What Is Zen?
A fervent, lifelong student of Zen, Alan Watts shows us that it is both an experience — a singular, powerful moment of realization — and a simple way of life, with an awareness that affects every moment of every day. Adopted by mainstream America in a way that carries only a vague association of its roots in Zen Buddhism, Alan Watts makes it clear that any exploration of Zen must understand and embrace its roots as a form of Buddhist practice derived from its Chinese and East Indian sources. Examining the background of Zen in East Indian religion, Watts shows us its evolution through the religion of China. Zen is a synthesis of the contemplative insight of Indian religion and the dynamic liveliness of Taoism as they came together in the pragmatic, practical environment of Confucian China. Watts gives us great insight into the living moment of satori and the release of nirvana, as well as the methods of meditation that are current today, and the influence of Zen culturally in the arts of painting and pottery.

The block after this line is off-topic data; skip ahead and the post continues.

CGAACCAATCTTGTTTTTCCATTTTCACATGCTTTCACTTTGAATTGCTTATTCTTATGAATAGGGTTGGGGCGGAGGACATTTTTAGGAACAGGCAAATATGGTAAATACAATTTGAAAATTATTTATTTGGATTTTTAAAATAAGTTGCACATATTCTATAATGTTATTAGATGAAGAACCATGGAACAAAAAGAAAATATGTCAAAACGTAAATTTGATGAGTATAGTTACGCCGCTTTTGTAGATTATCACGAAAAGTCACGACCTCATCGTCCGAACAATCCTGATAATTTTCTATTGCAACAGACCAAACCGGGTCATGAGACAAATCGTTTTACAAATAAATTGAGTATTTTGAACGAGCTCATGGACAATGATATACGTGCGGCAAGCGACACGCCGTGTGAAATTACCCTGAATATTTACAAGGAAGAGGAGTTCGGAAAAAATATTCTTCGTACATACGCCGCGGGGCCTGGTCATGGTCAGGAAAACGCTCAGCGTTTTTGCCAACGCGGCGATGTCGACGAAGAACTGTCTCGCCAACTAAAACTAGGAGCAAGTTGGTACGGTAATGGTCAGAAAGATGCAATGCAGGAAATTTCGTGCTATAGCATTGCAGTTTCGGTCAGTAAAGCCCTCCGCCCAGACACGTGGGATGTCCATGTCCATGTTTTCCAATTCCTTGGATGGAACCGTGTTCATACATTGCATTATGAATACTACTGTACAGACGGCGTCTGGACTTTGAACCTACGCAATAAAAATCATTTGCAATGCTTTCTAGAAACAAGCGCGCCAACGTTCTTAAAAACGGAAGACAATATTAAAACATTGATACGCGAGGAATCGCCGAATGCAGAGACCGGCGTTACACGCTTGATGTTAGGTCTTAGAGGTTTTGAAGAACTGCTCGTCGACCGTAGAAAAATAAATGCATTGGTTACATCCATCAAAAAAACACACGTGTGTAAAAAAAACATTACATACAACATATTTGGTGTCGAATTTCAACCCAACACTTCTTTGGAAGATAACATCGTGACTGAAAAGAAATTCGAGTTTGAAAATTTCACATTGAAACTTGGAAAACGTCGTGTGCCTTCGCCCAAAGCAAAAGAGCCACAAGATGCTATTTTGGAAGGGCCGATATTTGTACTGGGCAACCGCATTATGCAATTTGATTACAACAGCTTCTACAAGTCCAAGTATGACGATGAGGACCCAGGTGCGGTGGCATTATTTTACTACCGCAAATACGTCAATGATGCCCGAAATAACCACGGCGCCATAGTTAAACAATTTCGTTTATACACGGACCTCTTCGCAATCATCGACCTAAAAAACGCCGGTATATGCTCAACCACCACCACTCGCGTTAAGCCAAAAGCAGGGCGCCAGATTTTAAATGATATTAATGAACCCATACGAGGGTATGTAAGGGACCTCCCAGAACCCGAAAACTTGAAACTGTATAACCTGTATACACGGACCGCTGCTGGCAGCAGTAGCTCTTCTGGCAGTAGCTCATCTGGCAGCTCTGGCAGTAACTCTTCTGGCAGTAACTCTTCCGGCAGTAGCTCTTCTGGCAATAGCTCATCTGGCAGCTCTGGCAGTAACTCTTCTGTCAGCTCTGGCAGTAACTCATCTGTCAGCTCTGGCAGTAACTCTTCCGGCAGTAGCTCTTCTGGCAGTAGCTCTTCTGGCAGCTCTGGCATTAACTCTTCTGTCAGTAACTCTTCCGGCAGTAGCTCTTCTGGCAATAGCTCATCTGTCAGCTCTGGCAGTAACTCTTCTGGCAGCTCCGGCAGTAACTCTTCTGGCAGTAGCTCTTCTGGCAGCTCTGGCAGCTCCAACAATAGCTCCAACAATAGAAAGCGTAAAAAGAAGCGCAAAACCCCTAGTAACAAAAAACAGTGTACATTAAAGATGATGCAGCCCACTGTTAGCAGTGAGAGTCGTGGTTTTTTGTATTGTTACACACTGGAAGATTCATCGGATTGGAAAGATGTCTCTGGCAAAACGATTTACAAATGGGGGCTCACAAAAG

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Alan Watts answer arise mutually aware Bankei become body Brahma Sutras brain breathing Buddha Buddhism called can’t Chinese Chinese logic comes concentration concepts consciousness D.T. Suzuki deal death dhyana Dogen energy everyday everything experience explained external world eyes feel guru happens Heraclitus Hinayana stage Hindu human idea isn’t Japan Japanese kind koans live look Mahayana means melody mushroom hats nature never Nichiren nirvana nirvikalpa nirvikalpa samadhi notation one’s ordinary pattern people’s person philosophy poverty practice of Zen present question realize rience samadhi samurai Sanskrit sanzen sensation sense shunyata simply social conventions social institution solid someone sort space spiritual stop student studied fencing study Zen Sutra talk teacher There’s thing thought tion unborn mind understand universe void wag the dog walk Western words yoga you’re zazen Zen master Zen monks Zen training